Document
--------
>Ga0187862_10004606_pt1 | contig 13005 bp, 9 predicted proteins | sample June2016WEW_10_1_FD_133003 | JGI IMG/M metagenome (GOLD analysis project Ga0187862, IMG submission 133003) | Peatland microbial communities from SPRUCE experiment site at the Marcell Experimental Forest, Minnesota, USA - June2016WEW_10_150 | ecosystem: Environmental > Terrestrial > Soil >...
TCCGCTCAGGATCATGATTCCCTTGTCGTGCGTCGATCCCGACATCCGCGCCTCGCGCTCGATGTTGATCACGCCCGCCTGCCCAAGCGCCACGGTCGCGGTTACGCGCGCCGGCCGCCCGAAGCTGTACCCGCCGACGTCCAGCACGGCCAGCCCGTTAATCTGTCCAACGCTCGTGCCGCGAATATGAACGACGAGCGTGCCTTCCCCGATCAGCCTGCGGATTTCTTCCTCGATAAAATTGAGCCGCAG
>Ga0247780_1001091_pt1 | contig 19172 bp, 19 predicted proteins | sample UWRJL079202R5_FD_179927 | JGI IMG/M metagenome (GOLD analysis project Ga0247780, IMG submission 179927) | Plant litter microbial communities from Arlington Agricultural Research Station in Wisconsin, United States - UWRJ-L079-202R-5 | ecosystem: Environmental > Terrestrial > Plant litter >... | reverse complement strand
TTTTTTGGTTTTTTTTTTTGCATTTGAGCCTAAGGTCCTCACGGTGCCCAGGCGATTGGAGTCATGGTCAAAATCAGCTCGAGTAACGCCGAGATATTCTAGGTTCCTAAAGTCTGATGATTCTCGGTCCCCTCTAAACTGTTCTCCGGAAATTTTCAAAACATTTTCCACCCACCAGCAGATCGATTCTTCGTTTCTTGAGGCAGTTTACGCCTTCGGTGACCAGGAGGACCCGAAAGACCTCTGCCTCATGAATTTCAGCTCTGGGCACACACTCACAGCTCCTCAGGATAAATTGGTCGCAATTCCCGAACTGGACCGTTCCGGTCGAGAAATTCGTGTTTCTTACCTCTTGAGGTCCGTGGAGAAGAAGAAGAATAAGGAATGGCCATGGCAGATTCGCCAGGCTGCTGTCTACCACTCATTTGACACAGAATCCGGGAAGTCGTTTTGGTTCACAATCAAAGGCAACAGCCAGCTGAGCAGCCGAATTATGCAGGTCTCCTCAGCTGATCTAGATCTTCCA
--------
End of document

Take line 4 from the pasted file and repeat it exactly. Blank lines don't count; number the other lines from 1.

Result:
TTTTTTGGTTTTTTTTTTTGCATTTGAGCCTAAGGTCCTCACGGTGCCCAGGCGATTGGAGTCATGGTCAAAATCAGCTCGAGTAACGCCGAGATATTCTAGGTTCCTAAAGTCTGATGATTCTCGGTCCCCTCTAAACTGTTCTCCGGAAATTTTCAAAACATTTTCCACCCACCAGCAGATCGATTCTTCGTTTCTTGAGGCAGTTTACGCCTTCGGTGACCAGGAGGACCCGAAAGACCTCTGCCTCATGAATTTCAGCTCTGGGCACACACTCACAGCTCCTCAGGATAAATTGGTCGCAATTCCCGAACTGGACCGTTCCGGTCGAGAAATTCGTGTTTCTTACCTCTTGAGGTCCGTGGAGAAGAAGAAGAATAAGGAATGGCCATGGCAGATTCGCCAGGCTGCTGTCTACCACTCATTTGACACAGAATCCGGGAAGTCGTTTTGGTTCACAATCAAAGGCAACAGCCAGCTGAGCAGCCGAATTATGCAGGTCTCCTCAGCTGATCTAGATCTTCCA